If you are a contract employee, you have probably wondered exactly how to structure your resume in a way that is effective but doesn’t result in a book-sized document. It can be hard to strike a balance between keeping your resume concise but providing enough information that helps hiring managers to understand the breadth and depth of your experience. Use these strategies to list contract work on your resume.
Create Two Resumes
Contract professionals often have two resumes. The first is a concise resume that they submit to online applications and the second is the resume they present when they are asked for an interview. Why? Applicant Tracking Systems (ATS) scan page one of a resume and score it based on keyword matches. Contract employees need to make page one of this resume as concise yet as information-packed as possible.
This can be done by adding a “Relevant Skills” section to the top of page one that leverages keywords from the job description, then organizing job experience from most relevant to least relevant. Pare down each job and contract assignment to a short set of bullet points that cover your most critical achievements.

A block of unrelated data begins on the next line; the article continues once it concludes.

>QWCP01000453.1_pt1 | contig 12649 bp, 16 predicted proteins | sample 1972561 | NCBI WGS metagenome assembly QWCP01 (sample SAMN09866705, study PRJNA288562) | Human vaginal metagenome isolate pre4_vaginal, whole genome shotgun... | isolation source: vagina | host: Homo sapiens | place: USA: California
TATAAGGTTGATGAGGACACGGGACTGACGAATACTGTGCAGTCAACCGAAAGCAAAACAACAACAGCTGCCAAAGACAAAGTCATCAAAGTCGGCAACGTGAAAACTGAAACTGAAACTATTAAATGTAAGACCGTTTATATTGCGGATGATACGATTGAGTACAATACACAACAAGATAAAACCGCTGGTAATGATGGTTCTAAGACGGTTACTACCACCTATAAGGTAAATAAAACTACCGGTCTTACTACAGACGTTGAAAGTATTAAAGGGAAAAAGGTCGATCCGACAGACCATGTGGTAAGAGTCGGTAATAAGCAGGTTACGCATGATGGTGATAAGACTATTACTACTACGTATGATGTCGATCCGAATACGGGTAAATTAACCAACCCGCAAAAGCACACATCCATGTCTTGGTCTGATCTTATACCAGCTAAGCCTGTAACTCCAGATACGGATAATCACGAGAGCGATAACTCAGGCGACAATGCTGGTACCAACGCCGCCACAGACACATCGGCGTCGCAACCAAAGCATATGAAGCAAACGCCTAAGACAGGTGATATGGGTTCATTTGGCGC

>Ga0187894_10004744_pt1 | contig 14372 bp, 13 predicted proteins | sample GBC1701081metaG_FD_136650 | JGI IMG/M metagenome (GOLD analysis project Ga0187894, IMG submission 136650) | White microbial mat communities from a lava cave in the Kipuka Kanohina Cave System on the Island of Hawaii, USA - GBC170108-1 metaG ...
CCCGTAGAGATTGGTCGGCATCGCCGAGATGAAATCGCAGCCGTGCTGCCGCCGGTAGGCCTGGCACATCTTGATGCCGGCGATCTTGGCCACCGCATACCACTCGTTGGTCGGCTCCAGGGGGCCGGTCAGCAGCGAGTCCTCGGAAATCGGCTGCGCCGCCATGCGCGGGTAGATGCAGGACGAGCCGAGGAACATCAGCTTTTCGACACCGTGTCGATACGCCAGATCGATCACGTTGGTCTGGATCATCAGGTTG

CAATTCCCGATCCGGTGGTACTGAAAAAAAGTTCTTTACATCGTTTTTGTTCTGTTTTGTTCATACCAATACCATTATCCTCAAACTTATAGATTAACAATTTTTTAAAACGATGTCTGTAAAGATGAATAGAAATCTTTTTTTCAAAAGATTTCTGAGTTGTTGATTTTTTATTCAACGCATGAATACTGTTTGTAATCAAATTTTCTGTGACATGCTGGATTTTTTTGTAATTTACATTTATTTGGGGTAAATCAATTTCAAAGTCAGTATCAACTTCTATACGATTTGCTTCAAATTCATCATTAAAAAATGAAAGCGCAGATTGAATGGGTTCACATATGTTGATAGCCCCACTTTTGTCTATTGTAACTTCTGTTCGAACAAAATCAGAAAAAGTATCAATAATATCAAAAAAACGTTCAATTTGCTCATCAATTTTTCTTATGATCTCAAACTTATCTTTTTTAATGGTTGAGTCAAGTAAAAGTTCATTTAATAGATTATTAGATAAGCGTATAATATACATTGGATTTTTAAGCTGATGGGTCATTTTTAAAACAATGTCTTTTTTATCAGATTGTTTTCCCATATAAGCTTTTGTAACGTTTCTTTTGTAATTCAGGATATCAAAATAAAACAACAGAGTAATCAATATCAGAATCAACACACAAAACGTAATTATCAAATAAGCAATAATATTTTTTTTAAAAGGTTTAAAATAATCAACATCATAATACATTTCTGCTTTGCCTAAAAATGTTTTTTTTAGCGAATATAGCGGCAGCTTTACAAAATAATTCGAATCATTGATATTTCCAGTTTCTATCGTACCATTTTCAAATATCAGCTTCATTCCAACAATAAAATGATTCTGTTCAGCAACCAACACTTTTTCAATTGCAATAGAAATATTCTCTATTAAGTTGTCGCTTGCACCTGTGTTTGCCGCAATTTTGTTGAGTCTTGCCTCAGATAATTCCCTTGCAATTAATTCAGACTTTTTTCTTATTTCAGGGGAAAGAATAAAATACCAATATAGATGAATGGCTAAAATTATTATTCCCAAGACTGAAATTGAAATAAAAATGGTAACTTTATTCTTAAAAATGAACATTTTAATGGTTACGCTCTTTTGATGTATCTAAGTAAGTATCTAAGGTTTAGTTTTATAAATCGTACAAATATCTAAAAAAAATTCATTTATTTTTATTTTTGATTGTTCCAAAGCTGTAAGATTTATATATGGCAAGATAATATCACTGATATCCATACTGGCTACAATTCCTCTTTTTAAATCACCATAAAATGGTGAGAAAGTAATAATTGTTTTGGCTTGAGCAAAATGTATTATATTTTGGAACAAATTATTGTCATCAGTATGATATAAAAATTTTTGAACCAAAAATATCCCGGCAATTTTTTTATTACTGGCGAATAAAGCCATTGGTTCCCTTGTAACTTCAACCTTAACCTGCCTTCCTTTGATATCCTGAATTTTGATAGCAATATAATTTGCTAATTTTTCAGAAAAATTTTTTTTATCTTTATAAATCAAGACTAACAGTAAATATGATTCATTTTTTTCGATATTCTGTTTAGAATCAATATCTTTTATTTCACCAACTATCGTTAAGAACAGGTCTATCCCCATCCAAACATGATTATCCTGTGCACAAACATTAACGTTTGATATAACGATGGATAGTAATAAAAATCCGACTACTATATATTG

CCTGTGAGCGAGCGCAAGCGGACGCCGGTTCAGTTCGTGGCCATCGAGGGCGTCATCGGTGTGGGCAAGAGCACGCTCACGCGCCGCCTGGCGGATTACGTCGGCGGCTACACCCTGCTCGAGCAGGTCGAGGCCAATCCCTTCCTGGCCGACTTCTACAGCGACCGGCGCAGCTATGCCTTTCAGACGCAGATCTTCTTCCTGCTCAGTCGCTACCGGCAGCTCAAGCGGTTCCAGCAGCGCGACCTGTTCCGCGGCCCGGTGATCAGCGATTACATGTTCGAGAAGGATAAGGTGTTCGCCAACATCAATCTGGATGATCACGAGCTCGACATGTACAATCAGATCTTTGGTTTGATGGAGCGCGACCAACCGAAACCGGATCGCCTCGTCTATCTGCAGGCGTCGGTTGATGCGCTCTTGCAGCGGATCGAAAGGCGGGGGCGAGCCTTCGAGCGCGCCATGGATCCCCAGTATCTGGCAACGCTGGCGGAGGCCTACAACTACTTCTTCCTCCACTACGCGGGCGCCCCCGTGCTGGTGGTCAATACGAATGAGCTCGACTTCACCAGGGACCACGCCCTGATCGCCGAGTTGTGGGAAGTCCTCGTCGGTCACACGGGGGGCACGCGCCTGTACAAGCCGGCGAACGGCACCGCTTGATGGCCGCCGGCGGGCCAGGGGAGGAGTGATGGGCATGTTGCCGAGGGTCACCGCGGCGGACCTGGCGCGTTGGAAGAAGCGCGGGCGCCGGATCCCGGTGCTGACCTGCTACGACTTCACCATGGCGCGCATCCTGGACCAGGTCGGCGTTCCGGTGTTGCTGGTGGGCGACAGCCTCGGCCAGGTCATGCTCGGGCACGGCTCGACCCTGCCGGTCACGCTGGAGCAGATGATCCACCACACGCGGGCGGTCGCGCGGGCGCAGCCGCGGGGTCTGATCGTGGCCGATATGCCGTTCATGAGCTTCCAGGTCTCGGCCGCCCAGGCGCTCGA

The resume you submit online should also include a link to your LinkedIn profile, so hiring managers can click through to get a broader picture of your experience. When you are called for an interview, send the hiring manager a longer, more detailed resume to review.
Organize Experience According To Relevancy
As a contractor, chronological resumes may not be the most effective in communicating your fitness for the role. Instead, focus on your experience that is the most relevant to the job you’re applying for.
In your longer resume, also include a “Relevant Skills” section at the top, focusing on the skills that align with skills listed in the job description. Then, create a “Relevant Experience” section and organize your past experiences by that criteria, rather than by date. Include a very brief summary of the job or project and a concise bulleted list of your achievements on the project.
Be Clear About Contract Experience
Listing the start and end dates of contract roles could make you look like a terminal job-hopper rather than a professional contractor. Always include the word “contract” in the job and list the length of that contract. It also pays to list both the recruiting firm you worked for and the employer For example:
Developer, 6-Month Contract, XYZ Recruiters | ABC Inc., Tulsa, OK, January 2 – June 30, 2018
This makes it clear that you worked a six-month contract through XYZ Recruiters at ABC Inc. and you didn’t just decide to leave a full-time job. It is also useful to address your contract experience in your cover letter, as well.